Top Marketing Mistakes and How to Fix Them

Recently, many companies have failed in their ad campaigns. In a consumer-driven economy, companies need to be aware of how they are marketing and how the consumer will perceive their concepts. PepsiCo’s recent marketing blunder with Kendall Jenner resulted in a significant backlash and negative reviews. As a result, they immediately removed the ad. But the damage had already been done. Pepsi’s response? Not the best.

“Pepsi was trying to project a global message of unity, peace, and understanding. Clearly, we missed the mark and apologize,” Pepsi said in their immediate statement to the backlash. “We did not intend to make light of any serious issue.”

The controversy was a result of their insensitivity towards rallies, which is a powerful assembly of citizens uniting over causes to have their voices heard and make change. Recent rallies over the #BlackLivesMatter movement or #WomensMarch speak to much deeper and relevant issues. Pepsi’s depiction of a rally felt like a mockery to these movements. On top of this incorrect depiction of rallies, the ad centralized around a model, Kendall Jenner, as the “woman who saves the day with a bottle of Pepsi.” Many felt this choice was the nail in the coffin of Pepsi’s controversial ad.

Pepsi might be under fire now, but they aren’t the first. Let’s not forget about other advertising mistakes companies have made that ultimately affected their brand.

First up, we have Sprint Mobile – the telecommunications and internet company. In 2016, Sprint came out with a video that featured their CEO Marcelo Claure asking customers how they felt about their rival T-Mobile. The response from a white woman?  “It was ghetto.” People on social media immediately took action, calling the ad both “racist and insensitive.”

Here’s another example: In 2015, Amazon was promoting the season premiere for the original show Man in the High Castle, a show about a dystopian scenario centered on WWII ending with the Axis Powers victorious, leaving the U.S. divided under rule by Germany and Japan.  Amazon’s promotional strategy included advertisements all over New York City, particularly in the subways. One particular subway train caught everyone’s attention: the seats and ceiling were covered in advertisements depicting an extremely sensitive subject matter.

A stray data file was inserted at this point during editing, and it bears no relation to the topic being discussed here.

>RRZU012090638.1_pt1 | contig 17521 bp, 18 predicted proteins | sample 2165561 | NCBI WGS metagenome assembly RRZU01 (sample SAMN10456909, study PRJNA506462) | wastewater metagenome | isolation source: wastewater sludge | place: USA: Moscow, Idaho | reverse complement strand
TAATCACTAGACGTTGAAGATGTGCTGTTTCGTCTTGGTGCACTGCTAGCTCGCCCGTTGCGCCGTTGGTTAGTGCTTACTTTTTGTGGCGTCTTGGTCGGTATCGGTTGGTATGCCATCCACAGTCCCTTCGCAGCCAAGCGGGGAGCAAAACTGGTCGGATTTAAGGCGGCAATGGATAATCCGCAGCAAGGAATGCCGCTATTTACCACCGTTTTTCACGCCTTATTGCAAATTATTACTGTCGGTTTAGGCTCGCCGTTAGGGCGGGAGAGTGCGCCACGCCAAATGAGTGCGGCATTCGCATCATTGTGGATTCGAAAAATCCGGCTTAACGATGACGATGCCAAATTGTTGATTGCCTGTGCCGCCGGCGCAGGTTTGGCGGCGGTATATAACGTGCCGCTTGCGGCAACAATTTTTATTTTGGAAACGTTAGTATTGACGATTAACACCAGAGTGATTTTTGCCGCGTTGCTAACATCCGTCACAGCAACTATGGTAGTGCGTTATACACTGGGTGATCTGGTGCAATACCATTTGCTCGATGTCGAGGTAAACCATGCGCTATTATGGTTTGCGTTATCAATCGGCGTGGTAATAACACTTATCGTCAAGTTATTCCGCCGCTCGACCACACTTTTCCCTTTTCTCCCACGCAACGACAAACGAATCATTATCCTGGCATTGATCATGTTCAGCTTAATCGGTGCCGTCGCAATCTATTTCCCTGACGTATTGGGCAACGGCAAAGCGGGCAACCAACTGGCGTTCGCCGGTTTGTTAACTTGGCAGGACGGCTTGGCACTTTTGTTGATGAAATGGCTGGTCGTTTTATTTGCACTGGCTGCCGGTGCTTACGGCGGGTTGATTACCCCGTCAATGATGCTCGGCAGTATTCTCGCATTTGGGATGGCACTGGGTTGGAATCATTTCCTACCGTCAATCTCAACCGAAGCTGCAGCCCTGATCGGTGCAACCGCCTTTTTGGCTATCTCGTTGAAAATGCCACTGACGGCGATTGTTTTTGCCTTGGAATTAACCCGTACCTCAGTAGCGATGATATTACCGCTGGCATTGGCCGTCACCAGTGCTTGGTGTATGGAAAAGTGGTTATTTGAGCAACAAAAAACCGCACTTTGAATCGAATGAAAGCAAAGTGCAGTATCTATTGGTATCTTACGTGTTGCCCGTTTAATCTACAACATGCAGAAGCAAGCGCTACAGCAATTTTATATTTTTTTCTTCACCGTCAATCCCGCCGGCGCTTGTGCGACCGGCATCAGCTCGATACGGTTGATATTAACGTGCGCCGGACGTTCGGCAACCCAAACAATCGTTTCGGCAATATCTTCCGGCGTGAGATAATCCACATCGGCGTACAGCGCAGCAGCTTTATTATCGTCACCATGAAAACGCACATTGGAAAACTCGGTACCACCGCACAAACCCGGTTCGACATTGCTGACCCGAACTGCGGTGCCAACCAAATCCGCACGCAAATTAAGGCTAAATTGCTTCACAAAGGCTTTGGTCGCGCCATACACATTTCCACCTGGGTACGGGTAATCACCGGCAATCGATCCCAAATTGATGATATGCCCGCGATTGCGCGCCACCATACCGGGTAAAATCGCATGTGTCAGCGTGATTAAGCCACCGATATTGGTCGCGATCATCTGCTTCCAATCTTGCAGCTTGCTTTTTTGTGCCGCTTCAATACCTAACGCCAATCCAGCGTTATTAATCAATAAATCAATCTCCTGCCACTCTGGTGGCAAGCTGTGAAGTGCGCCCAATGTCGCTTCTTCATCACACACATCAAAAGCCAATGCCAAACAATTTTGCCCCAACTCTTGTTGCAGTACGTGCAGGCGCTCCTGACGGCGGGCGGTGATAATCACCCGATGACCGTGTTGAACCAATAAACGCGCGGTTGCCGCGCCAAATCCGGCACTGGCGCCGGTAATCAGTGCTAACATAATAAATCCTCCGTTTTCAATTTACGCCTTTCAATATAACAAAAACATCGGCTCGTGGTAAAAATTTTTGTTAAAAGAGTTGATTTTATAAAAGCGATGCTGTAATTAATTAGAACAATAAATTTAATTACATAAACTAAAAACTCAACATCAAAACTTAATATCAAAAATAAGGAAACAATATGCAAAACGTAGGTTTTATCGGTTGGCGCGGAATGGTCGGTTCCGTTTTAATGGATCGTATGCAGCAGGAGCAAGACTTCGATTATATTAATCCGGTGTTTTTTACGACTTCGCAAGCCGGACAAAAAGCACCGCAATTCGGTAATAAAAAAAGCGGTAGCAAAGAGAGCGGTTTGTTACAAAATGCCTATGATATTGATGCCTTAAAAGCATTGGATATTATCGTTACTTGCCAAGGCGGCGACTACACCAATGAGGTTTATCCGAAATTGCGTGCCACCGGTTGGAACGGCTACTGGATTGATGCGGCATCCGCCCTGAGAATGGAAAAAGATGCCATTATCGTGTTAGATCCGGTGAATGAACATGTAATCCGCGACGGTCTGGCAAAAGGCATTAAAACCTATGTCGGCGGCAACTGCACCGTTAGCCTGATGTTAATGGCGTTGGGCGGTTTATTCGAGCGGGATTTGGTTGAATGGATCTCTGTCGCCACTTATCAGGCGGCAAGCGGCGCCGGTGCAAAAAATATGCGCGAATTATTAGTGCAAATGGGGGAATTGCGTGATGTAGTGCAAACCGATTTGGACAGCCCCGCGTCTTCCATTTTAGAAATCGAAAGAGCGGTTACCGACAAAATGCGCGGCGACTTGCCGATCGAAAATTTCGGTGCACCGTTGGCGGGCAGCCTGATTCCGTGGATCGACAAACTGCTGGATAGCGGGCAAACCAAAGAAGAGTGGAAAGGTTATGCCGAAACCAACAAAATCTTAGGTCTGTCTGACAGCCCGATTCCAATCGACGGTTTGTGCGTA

A New York subway train wrapped in Man in the High Castle advertisement

New York Mayor Bill de Blasio ordered the ads be immediately taken down for being “irresponsible and offensive to World War II and Holocaust survivors.” Amazon followed suit, but the mental image of that subway train is still traumatic for many New Yorkers. A common mistake these companies make is insensitivity towards their audience. Especially when they want to align with current topics at the time, such as war or protests, they often have a blind spot towards racism and social injustice.

What can you learn from these mistakes? When living in a postmodern consumer-driven market, always remember that the consumer is in charge. Create a message that will resonate with your target audience, not offend. And test your message! If not, the only way to lessen the marketing blunder is to apologize (sincerely, I might add).

An effective apology must contain these 4 elements:

  1. Explain your error
  2. Simply say: We are sorry
  3. Promise forbearance
  4. Offer to restore

For example, PepsiCo should have stated their error and said a clear and sincere “sorry” to the public. Instead, it was a dismissive statement. They also could have made an effort in their apology to create ads that aligned with the public’s values. Finally, offer to restore the relationship by pulling out the ad (which they did).

If Pepsi wanted to project a message of peace and unity, they should look at Heineken’s recent ad. It beautifully paired people together instead of causing division. Not only was their ad captivating, but it sent a clear message about being considerate of your fellow neighbor no matter your differences.

Here at Javelina, we shape the impact of brands so our clients can change the world. It is our duty to  craft stories for our clients that reflect their values and align with their target audience.  Your brand is the story of what you stand for. Treat it with care.

Have a favorite marketing blunder? Share with us @JavelinaCo!


Javi Javelina

Guest Blogger

Javi is our fearless mascot, he loves donuts AND avocados. 

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